A tip for anyone claiming these kinds of losses on their tax returns: I have been able to avoid any IRS challenges to these disaster loss deductions by attaching before and after photographs of the damaged or destroyed properties.

Update 10-5-2022: IRS has extended this same official filing delay (until 2/15/2023) to those who were in the Hurricane Ian targets in North & South Carolina.

Posted in disaster, Due Dates, IRS | Comments Off on IRS Disaster Related Extended Filing Dates

IRS Interest Rates Continue To Climb

Posted by taxguru on August 15, 2022

In spite of the Biden Gang’s attempts to pretend that there is no such thing as Inflation, IRS is required to adjust how much they charge for late payments and pay out for late refunds.

As of October 1, 2002, the rate will move from the current 5.0% APR to 6.0% APR.

Here is their official press release, announcing this:

IRS announces interest rate increases for the fourth quarter of 2022; 6% rate applies to most taxpayers starting Oct. 1

Three months from now, there will most likely be another IRS announcement of an even higher rate as of January 1, 2023.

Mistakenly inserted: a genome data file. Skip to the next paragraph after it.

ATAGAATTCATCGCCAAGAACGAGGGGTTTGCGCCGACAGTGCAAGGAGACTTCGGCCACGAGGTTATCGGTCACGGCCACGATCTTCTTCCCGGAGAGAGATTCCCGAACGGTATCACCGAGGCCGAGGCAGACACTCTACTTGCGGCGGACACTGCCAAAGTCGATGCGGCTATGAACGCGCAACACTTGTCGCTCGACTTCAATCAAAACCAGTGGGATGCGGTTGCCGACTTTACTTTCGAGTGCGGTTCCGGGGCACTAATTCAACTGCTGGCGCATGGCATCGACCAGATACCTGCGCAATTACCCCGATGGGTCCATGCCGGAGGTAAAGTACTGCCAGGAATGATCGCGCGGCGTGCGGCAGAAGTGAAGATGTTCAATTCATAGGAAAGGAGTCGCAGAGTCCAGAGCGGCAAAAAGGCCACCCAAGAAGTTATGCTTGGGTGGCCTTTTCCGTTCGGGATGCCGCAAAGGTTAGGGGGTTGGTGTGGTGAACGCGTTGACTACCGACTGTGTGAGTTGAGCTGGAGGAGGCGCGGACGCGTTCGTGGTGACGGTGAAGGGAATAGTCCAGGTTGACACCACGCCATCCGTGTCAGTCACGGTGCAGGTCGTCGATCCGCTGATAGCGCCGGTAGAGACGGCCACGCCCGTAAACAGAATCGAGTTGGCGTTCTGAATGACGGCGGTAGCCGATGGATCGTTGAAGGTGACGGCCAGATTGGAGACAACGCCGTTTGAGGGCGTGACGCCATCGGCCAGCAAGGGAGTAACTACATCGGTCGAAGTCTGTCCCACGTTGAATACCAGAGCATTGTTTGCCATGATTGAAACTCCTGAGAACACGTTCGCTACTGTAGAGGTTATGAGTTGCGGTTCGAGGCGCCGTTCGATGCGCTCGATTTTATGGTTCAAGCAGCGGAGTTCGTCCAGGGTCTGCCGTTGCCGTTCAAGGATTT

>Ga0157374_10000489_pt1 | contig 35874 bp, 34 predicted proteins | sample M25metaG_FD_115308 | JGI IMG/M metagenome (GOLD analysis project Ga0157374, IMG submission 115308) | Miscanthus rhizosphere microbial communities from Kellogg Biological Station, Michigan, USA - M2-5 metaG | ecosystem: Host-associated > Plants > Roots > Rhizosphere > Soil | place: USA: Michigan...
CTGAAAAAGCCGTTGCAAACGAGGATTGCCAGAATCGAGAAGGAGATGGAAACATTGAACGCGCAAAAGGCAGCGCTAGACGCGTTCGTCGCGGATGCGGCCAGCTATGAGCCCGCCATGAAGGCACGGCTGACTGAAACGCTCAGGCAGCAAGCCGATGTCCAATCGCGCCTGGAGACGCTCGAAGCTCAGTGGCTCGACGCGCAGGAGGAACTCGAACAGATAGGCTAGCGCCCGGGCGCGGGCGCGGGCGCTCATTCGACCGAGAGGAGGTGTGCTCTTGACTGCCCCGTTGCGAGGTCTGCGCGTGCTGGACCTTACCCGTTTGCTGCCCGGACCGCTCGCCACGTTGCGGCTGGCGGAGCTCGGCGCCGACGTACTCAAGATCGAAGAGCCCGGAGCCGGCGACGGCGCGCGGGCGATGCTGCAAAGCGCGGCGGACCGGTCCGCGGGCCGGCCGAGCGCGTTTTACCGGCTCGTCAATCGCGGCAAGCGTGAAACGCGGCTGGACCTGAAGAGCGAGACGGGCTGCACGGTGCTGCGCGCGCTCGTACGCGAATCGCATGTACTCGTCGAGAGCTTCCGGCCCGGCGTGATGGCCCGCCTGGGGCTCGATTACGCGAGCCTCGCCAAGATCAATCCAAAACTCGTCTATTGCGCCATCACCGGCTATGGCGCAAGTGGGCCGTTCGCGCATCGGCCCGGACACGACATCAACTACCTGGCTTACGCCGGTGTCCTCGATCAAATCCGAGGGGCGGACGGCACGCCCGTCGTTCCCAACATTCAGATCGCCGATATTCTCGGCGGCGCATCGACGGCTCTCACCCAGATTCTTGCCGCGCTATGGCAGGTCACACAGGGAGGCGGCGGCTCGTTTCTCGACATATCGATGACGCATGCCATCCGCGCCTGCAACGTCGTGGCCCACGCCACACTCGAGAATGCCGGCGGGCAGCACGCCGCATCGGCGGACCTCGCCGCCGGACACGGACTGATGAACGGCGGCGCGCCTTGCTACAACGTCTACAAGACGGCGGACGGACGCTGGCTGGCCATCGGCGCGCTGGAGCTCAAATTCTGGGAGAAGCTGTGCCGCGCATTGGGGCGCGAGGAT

For those people trying to maximize their return on investment, this presents an opportunity to earn much more than banks are paying. In earlier times when IRS interest rates were higher than bank savings accounts, I can recall some clients and others holding off on filing amended refund returns for longer than normal in order to accrue more interest from IRS. I’m not necessarily advising this, but just noting that it is a tactic that some people do in times like this.

Posted in inflation, interest, IRS | Comments Off on IRS Interest Rates Continue To Climb

Giving More Power To IRS

Posted by taxguru on August 7, 2022

There is no shortage of news coverage of the Dims’ proposals to give IRS billions more dollars in order to squeeze more money out of everyone. Here are some more humorous approaches to what we may have to deal with if the IRS’s wet dreams do come true.

From the August 2, 2022 episode of Gutfeld!



From Ben Garrison at GrrrGraphics:


From Rich Terrell:

From Lisa Benson:


From Dana Summers:



As I expected, my favorite satire group, The Babylon Bee, can’t resist pointing out some of the insane aspects of this new law.

New Bill In Congress Hires An IRS Agent To Live In Every Home

10 Ways To Avoid Getting Audited By One Of The 87,000 New IRS Agents

Saruman Breeds Army Of 87,000 More Tax Collectors

Report: By 2026 Everyone In U.S. Will Be Working For IRS And Will All Just Be Auditing Each Other

Gamers Eagerly Await The Release Of ‘Call Of Duty: IRS Auditor’

Want To Be One Of The New IRS Agents? Here Are The 17 Job Requirements

Biden Hires 87,000 Bused-In Migrants As IRS Agents




From A.F. Branco:

From Steve Kelley:

From Dick Wright: